The World Bank (WB) signed a grant agreement with the Government of Tanzania amounting to USD 4.5 million to finance the access to a sustainable water supply through improved solar pumping systems in 165 rural Tanzanian villages.
The financing will come via the Global Partnership for Results-Based Approaches (GPRBA), with funding from the Swedish Development and Cooperation Agency (SIDA) and the Netherlands Foreign Affairs Ministry (DGIS).
The climate-friendly solar pumping systems will replace the diesel generators, helping decarbonize off-grid water pumping in rural Tanzania and significantly reduce the cost of water extraction for at least 500,000 beneficiaries.
This is also the first attempt to leverage private sector financing in Tanzania’s rural water supply sector.
To supplement GPRBA’s grant and to diversify sources of funding, the project uses a blended finance approach, combining debt finance and output-based subsidies.
GPRBA funds will facilitate a 60% subsidy against loans for the Community-Based Water Supply Organizations (CBWSOs).
The debt finance will account for 40% of the investment and the CBWSOs will be able to repay the loan over four years with additional money made available by eliminating the use of diesel fuel.
In addition, an innovative mobile-banking payment platform will be piloted to manage revenue collection from water sales and loan payments from participating CBWSOs directly to the participating local bank.
The funding also includes a technical assistance component for training the CBWSOs to perform at a greater capacity for improved impact and to encourage their practice of loan repayment to increase their creditworthiness and ability to borrow for future activities.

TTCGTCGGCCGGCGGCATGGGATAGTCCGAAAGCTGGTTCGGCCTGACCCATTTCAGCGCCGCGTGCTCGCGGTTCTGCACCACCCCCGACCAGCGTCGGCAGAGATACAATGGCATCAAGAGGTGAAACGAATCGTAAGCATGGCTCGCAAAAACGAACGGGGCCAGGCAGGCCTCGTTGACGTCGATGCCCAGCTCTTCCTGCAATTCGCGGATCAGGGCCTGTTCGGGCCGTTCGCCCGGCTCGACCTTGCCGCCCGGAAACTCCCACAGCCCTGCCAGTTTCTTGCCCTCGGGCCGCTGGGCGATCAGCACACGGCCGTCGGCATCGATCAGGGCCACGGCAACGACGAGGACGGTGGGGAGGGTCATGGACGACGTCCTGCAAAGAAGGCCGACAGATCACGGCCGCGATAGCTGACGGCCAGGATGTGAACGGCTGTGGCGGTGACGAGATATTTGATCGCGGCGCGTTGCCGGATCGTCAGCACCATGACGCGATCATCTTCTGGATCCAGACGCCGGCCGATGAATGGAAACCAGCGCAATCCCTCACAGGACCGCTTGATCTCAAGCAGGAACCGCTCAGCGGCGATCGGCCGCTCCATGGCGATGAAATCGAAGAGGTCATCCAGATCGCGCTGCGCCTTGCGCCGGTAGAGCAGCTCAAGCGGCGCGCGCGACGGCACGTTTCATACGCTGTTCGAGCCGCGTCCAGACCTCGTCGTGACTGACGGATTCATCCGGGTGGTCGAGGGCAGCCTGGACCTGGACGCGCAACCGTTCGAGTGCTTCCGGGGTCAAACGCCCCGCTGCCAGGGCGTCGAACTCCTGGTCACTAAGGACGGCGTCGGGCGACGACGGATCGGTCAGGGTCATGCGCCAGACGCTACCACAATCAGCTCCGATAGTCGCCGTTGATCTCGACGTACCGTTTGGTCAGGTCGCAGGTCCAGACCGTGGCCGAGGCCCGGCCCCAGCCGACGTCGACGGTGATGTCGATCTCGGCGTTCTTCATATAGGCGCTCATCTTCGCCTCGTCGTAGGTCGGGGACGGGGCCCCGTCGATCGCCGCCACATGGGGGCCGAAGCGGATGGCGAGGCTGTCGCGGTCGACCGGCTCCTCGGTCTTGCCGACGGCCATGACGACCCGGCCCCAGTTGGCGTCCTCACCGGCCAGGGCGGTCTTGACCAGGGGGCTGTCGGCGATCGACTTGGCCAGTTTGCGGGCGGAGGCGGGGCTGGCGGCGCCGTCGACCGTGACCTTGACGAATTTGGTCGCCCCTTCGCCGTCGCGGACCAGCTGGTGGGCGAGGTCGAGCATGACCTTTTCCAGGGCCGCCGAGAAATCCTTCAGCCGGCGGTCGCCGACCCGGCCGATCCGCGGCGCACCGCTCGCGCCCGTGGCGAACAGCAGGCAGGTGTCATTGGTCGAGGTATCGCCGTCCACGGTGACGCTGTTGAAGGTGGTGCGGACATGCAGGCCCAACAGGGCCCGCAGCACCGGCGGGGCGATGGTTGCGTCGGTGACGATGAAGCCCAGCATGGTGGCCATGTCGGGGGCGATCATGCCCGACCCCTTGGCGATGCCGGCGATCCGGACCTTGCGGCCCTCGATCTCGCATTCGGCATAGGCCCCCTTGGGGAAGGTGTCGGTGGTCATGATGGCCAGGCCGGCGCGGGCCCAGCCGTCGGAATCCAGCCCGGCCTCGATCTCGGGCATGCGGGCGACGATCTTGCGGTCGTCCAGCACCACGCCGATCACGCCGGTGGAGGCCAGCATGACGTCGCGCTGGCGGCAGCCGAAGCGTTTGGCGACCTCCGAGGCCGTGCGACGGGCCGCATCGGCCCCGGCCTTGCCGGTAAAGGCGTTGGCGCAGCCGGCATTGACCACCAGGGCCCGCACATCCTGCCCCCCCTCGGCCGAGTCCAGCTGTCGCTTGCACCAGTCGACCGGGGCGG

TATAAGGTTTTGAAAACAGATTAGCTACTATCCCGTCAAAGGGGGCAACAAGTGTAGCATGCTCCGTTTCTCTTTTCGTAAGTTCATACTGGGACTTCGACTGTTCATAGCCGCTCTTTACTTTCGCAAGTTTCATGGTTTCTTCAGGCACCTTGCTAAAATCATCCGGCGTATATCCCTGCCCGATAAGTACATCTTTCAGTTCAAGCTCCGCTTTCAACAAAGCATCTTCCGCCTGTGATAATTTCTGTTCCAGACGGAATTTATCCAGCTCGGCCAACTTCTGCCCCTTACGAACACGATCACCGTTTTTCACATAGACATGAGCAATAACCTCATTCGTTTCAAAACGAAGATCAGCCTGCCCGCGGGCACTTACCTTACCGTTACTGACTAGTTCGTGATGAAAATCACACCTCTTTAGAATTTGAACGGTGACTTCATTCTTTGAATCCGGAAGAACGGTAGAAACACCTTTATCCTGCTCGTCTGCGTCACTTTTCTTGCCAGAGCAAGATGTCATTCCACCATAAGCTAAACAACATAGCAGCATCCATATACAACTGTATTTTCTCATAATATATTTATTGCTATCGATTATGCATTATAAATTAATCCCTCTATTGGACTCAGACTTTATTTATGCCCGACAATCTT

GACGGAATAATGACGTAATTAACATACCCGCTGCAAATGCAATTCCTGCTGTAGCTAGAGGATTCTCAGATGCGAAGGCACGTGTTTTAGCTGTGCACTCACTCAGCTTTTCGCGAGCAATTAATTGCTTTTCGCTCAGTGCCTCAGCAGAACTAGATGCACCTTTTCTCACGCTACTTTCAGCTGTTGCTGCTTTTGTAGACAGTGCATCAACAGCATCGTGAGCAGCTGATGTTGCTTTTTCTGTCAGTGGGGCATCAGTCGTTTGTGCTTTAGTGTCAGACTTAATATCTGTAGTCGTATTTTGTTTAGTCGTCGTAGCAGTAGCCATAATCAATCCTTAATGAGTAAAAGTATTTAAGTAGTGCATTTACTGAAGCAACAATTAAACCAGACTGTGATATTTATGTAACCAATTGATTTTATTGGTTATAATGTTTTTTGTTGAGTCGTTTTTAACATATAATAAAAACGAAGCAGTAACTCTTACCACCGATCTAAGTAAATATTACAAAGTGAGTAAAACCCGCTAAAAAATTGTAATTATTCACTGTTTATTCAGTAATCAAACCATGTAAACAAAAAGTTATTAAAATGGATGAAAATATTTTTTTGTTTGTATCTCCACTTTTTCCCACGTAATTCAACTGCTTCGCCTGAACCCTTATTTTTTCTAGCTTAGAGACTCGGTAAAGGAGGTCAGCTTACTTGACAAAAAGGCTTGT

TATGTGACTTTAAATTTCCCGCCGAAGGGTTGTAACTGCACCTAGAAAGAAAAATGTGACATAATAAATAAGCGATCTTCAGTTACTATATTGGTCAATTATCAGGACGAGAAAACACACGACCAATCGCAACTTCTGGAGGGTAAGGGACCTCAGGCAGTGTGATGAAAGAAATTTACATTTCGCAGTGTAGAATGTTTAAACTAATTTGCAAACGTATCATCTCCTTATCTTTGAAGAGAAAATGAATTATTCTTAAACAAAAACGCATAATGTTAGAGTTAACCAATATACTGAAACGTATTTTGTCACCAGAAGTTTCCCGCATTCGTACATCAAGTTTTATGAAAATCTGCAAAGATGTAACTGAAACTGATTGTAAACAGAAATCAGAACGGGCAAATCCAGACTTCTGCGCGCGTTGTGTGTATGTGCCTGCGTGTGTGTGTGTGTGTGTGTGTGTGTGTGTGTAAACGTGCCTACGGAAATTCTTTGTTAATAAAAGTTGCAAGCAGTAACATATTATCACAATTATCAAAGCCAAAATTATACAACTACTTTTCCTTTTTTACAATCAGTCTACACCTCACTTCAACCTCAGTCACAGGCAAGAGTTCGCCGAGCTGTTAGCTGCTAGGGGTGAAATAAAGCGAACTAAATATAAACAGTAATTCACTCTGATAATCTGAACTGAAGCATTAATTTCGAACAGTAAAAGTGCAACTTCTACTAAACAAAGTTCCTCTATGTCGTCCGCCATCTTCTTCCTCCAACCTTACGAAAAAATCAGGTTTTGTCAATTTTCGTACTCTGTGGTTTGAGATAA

“The introduction of solar water pumping systems is expected to significantly reduce operation and maintenance costs for the CBWSOs, providing them with financial resources to lower the price of water to users and expand service to presently unserved communities,” said Prof. Kitila Mkumbo, Permanent Secretary of the Ministry of Water.
For her part, Bella Bird, World Bank Country Director said “With this project, we are seeking to introduce new technologies at scale to better facilitate private sector financing and sustainable rural water supply. It is our hope that the combination of solar water pumps, pre-paid meters, chlorination, remote sensors, and 5-year service agreements will form the synergies which will shape a new era for the sector.”
Slightly more than half the population of Tanzania is estimated to have access to an improved water source, with stark differences between urban areas (about 79% in 2010) and rural areas (about 44% in 2010).
Projections indicate that by 2025 Tanzania will experience water stress (defined as average per capita water resources below 1,500 m3) due to population growth and the resulting increase in consumption.